On August 1976, the hobby magazine "Popular Electronics" featured the article titled "The COSMAC 'Elf' - A microcomputer trainer that's powerful, expandable and cost as little as $80".


The article showed a home hobbyist how to build this simple and very straightforward microcomputer system based on RCA's then new CDP1802 microprocessor.

Featuring 256 bytes of static RAM, two hex LED displays for output, eight simple toggle switches for user input, three more toggle switches for system control and a button for programming and user input.  The 1802 microprocessor was clocked with a blazing one to two MHz.

Programs where toggled in though the eight switches. Truly programming at its most fundamental level.

One of the interesting innovations supported by the 1802 was the inclusion of four software testable inputs labeled EF1 through EF4 and one programmable output labeled Q.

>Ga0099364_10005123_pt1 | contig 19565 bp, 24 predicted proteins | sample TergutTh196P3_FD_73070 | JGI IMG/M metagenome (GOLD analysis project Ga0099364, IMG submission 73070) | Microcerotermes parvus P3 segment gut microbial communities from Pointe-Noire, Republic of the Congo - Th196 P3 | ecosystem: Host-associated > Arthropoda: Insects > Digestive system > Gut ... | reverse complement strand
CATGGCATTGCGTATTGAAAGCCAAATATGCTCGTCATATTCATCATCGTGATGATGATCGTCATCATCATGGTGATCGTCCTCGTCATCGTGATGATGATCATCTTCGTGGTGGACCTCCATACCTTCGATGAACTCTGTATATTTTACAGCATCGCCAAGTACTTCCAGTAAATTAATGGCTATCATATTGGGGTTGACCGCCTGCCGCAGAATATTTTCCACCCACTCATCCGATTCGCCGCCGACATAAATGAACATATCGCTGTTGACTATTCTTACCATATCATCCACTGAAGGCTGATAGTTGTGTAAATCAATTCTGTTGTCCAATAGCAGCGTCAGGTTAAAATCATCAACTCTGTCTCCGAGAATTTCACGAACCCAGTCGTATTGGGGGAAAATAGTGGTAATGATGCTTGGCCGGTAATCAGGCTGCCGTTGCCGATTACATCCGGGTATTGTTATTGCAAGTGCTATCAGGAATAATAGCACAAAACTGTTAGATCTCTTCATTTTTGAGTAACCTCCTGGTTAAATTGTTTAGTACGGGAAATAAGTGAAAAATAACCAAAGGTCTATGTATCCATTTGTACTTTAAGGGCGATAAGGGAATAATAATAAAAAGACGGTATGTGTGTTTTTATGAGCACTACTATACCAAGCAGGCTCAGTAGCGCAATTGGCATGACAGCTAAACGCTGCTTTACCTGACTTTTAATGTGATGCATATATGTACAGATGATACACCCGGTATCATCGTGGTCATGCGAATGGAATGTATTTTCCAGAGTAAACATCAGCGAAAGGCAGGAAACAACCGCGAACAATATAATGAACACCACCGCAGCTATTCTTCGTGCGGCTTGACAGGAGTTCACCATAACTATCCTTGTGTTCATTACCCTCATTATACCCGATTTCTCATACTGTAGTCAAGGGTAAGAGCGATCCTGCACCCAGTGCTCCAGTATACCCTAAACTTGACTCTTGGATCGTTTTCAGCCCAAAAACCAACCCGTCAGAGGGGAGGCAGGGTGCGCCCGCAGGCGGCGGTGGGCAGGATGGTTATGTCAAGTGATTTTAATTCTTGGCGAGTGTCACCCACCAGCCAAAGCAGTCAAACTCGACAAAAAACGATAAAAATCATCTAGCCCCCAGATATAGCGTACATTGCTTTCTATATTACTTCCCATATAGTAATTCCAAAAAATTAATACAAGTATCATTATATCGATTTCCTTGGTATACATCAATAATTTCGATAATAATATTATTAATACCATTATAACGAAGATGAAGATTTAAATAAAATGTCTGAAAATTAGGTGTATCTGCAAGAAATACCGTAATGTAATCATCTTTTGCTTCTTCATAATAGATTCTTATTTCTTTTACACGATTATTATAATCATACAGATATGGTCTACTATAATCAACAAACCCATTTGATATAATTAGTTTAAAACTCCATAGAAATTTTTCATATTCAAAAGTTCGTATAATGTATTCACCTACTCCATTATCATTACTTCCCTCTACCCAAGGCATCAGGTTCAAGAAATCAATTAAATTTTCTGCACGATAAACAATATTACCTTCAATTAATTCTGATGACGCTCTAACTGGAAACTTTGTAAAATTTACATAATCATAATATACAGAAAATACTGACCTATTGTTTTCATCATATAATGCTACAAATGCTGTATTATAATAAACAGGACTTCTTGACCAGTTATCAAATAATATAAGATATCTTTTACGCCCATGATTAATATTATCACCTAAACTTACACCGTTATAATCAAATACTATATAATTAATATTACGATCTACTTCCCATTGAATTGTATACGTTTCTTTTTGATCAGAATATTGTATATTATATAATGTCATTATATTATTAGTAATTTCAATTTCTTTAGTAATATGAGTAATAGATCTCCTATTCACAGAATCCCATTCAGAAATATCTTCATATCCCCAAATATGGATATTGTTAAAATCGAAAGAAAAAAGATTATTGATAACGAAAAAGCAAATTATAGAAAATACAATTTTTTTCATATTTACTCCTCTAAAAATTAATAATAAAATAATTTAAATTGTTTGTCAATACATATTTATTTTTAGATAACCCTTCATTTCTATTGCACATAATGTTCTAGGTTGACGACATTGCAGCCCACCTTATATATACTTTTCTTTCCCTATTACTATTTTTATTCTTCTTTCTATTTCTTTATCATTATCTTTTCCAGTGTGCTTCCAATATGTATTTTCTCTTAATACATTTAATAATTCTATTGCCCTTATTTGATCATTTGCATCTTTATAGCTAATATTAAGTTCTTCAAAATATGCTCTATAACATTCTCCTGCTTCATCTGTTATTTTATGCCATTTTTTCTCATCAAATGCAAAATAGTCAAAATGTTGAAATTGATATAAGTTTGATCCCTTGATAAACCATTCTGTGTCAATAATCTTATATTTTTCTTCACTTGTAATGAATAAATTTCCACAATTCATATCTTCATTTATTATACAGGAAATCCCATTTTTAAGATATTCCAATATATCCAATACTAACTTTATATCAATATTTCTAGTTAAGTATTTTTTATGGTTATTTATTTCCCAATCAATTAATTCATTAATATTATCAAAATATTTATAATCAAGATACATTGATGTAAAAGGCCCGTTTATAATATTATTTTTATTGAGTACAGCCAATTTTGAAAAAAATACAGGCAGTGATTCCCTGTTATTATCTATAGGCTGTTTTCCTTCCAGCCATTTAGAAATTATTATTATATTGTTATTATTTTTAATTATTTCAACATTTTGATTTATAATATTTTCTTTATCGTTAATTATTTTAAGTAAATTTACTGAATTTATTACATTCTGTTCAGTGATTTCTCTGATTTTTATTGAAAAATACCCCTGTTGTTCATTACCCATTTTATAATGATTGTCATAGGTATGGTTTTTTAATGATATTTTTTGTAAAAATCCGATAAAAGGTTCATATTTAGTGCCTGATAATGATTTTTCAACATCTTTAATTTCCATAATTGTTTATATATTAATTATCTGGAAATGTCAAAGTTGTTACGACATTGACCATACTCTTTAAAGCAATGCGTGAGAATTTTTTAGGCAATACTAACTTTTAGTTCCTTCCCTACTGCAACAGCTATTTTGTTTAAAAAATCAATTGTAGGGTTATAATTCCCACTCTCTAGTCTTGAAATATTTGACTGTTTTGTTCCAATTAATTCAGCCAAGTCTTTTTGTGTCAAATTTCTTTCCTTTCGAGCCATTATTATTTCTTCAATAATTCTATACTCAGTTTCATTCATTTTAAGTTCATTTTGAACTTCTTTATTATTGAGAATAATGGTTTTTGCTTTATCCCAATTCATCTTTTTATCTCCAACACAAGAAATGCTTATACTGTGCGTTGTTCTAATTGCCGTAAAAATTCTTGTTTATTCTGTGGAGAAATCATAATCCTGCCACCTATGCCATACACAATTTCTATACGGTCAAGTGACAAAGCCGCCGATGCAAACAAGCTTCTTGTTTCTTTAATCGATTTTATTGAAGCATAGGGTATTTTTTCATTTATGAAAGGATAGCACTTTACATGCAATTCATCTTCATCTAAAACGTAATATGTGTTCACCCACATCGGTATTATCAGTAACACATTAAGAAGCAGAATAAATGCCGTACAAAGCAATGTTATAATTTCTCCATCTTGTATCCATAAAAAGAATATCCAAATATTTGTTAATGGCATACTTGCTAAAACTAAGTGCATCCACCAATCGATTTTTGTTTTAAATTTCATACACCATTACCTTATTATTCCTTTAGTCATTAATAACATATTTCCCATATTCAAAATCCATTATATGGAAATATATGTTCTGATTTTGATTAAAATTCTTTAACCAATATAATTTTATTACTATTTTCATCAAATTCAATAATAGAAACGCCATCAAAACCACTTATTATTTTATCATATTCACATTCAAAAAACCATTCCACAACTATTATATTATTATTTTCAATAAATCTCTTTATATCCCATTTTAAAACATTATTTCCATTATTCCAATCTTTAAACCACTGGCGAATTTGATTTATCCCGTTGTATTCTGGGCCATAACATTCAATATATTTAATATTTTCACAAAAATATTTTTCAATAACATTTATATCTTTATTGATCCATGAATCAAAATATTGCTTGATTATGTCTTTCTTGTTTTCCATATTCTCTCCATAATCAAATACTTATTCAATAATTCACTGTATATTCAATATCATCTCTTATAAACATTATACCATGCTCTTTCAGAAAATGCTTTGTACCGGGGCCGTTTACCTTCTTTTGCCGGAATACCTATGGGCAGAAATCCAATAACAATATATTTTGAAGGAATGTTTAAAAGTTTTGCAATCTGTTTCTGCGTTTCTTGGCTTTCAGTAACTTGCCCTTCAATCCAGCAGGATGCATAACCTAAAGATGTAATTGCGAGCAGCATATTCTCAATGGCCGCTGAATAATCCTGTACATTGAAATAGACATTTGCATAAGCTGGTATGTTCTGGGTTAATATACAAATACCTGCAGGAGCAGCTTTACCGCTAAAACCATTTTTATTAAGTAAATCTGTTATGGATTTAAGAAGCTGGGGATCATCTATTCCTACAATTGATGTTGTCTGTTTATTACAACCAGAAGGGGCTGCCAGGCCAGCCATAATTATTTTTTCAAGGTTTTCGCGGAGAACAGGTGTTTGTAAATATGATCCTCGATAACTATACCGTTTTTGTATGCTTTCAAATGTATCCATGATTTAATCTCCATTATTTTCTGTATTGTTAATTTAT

Three more articles where released in the upcoming months expanding on the basic design and giving more coding examples.

The CDP1802 microprocessor was first introduced by RCA in early 1976. This 8-bit microprocessor was based around COSMAC (Complementary Symmetry Monolithic Array Computer) concept pioneered by Joseph Weisbecker (who also wrote the Popular Electronics article on the Elf) back in 1970 and 1971.

The RCA CDP1802 COSMAC microprocessor went on to be the core for several hobby systems like Quest Electronic's Super Elf and Netronic's Elf II along with several others released between mid 70s to the early 80s.